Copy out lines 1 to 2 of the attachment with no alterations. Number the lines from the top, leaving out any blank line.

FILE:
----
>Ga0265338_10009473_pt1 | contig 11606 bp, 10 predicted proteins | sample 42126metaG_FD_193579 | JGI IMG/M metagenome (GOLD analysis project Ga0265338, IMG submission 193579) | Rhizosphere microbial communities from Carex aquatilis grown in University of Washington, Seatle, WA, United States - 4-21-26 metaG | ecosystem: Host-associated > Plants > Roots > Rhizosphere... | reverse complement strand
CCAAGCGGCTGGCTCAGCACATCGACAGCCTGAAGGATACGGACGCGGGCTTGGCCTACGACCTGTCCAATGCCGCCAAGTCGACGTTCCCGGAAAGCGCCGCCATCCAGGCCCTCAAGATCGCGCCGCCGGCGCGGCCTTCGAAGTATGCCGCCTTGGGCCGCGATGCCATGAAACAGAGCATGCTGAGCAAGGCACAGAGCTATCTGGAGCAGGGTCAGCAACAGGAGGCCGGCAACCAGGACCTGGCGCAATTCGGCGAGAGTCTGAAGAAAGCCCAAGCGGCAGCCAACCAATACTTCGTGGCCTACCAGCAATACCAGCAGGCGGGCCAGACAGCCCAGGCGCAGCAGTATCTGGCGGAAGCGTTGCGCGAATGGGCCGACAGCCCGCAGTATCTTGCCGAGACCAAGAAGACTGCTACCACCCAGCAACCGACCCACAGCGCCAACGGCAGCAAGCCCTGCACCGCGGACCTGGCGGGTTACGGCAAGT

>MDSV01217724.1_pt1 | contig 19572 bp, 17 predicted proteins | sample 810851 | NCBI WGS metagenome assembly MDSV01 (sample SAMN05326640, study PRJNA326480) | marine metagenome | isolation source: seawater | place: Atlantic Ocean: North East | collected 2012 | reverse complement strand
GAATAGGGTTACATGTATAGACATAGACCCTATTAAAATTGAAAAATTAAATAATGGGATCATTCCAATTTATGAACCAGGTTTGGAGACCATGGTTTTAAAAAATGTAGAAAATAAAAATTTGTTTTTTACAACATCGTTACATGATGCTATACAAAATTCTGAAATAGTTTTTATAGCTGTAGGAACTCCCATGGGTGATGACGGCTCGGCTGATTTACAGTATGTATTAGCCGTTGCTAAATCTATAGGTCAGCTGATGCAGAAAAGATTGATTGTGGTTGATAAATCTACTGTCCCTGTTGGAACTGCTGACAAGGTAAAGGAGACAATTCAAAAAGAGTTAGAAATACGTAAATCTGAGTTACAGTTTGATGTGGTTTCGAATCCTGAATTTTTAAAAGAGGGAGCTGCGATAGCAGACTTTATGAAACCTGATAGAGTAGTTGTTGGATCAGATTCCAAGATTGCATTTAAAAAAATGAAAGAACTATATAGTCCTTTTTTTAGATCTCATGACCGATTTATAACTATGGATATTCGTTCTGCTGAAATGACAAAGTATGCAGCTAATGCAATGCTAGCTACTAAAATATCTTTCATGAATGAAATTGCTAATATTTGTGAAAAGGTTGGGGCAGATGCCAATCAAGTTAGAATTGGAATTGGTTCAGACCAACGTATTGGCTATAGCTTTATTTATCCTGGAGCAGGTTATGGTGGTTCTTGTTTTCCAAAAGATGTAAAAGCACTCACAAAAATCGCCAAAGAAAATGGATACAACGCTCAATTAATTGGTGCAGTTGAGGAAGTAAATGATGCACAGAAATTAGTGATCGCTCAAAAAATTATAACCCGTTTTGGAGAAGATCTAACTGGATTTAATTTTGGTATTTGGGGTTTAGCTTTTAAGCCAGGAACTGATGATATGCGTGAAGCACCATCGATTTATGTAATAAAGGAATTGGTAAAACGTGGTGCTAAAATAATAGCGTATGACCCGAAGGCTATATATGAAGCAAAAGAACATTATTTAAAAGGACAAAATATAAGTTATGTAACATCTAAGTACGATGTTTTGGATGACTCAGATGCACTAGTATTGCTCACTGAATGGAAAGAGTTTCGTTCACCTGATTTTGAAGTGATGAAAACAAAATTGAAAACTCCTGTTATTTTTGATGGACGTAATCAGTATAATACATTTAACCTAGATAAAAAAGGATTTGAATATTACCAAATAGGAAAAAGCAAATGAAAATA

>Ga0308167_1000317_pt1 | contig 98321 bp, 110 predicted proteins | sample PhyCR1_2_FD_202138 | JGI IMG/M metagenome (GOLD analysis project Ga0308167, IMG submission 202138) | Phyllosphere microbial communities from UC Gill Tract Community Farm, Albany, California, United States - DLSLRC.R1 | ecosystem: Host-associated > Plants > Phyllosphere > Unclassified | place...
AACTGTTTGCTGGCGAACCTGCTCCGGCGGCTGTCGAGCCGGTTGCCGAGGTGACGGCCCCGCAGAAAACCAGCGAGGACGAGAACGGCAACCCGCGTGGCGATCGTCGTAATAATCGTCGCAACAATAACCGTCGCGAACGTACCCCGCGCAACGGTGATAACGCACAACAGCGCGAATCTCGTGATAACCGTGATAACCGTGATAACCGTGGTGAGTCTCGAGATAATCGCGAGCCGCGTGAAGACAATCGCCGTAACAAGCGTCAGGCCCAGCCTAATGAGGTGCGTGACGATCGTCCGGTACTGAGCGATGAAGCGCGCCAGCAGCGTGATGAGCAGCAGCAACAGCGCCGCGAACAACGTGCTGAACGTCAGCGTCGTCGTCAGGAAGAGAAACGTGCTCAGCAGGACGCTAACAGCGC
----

>Ga0265338_10009473_pt1 | contig 11606 bp, 10 predicted proteins | sample 42126metaG_FD_193579 | JGI IMG/M metagenome (GOLD analysis project Ga0265338, IMG submission 193579) | Rhizosphere microbial communities from Carex aquatilis grown in University of Washington, Seatle, WA, United States - 4-21-26 metaG | ecosystem: Host-associated > Plants > Roots > Rhizosphere... | reverse complement strand
CCAAGCGGCTGGCTCAGCACATCGACAGCCTGAAGGATACGGACGCGGGCTTGGCCTACGACCTGTCCAATGCCGCCAAGTCGACGTTCCCGGAAAGCGCCGCCATCCAGGCCCTCAAGATCGCGCCGCCGGCGCGGCCTTCGAAGTATGCCGCCTTGGGCCGCGATGCCATGAAACAGAGCATGCTGAGCAAGGCACAGAGCTATCTGGAGCAGGGTCAGCAACAGGAGGCCGGCAACCAGGACCTGGCGCAATTCGGCGAGAGTCTGAAGAAAGCCCAAGCGGCAGCCAACCAATACTTCGTGGCCTACCAGCAATACCAGCAGGCGGGCCAGACAGCCCAGGCGCAGCAGTATCTGGCGGAAGCGTTGCGCGAATGGGCCGACAGCCCGCAGTATCTTGCCGAGACCAAGAAGACTGCTACCACCCAGCAACCGACCCACAGCGCCAACGGCAGCAAGCCCTGCACCGCGGACCTGGCGGGTTACGGCAAGT